Whether a payment is a gift depends, first, on the intention of the alleged donor. The question of intent, if at all doubtful, is a question of fact for the trial court, and only becomes a question of law for a reviewing court if the evidence is all one way or so overwhelmingly one way as to leave no doubt as to the fact. Crown Iron Works Co. v. Commissioner of Internal Revenue, 8 Cir., 245 F.2d 357, 360; Tyson v. Commissioner of Internal Revenue, 8 Cir., 146 F.2d 50, 54.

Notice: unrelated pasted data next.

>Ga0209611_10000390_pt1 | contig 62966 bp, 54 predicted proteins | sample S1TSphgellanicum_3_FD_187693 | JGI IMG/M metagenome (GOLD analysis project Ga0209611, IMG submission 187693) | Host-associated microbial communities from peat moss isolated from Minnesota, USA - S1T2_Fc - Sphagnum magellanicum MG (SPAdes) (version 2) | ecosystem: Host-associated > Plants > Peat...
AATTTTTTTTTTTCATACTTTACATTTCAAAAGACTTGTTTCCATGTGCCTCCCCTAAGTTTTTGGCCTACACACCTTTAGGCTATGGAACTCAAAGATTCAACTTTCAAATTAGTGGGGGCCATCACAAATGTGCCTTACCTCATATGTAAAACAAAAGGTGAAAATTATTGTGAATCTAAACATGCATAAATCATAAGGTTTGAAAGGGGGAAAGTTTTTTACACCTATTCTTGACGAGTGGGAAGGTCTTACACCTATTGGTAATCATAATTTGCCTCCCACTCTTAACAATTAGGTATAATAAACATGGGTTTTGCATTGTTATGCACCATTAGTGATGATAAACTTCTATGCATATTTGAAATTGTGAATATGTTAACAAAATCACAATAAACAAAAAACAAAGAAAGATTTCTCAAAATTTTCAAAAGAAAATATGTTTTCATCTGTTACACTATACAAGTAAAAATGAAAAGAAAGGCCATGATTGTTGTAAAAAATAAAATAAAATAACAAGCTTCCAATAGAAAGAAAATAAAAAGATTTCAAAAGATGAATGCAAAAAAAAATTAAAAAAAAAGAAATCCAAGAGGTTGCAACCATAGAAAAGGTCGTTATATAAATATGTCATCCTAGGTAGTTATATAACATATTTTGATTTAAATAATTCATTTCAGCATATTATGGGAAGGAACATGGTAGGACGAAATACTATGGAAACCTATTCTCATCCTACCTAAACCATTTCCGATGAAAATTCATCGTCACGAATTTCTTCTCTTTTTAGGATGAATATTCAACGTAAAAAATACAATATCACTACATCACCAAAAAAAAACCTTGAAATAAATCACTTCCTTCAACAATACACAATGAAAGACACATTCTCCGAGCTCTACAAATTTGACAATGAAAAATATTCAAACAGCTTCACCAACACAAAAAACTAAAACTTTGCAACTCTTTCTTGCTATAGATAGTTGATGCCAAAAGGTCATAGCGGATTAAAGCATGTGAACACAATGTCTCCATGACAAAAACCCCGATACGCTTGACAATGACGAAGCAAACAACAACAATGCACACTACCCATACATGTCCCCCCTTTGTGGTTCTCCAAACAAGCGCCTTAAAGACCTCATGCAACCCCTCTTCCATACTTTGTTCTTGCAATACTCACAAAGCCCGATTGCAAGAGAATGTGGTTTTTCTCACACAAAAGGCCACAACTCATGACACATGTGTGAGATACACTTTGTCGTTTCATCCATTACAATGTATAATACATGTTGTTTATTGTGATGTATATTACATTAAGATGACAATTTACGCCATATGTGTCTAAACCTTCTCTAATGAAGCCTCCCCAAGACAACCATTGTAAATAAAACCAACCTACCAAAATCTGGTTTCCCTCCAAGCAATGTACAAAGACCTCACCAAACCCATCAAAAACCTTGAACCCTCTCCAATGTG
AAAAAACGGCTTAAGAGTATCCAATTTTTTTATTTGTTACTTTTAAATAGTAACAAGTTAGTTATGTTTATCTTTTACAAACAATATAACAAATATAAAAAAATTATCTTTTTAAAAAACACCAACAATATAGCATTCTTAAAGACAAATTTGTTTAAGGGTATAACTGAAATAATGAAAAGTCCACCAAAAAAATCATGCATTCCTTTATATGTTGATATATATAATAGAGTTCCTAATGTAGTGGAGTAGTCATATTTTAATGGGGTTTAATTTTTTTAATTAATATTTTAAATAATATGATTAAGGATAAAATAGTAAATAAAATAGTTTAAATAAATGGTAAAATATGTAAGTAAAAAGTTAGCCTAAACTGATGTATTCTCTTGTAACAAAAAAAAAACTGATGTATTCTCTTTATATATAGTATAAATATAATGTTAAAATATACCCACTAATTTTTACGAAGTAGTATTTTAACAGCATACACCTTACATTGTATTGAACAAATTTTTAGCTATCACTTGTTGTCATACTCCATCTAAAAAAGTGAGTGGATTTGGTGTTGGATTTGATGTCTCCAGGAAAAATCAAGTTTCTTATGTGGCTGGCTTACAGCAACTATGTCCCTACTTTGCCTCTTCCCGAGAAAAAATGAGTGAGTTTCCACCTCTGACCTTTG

The Tax Court found that the president of the corporation told petitioner it was necessary for petitioner to travel to Europe for the corporation; that petitioner was reluctant to go because of his imminent marriage; and that to induce petitioner to take the trip, the president of the corporation said that the corporation would make a gift of the trip to petitioner's wife. The wife did not perform any service for the corporation while on the trip, nor did her presence serve any business purpose. There was no formal authorization of a gift from the corporation to petitioner's wife by the directors, nor approval of a gift by the stockholders. There was no corporate record showing that the payment was considered as a gift by the corporation. Nothing was presented to the wife as evidence of the gift and there was no evidence that petitioner's wife was consulted or participated in any of the arrangements of the trip. Nor was there a claim that the husband was acting as the wife's agent in the transactions.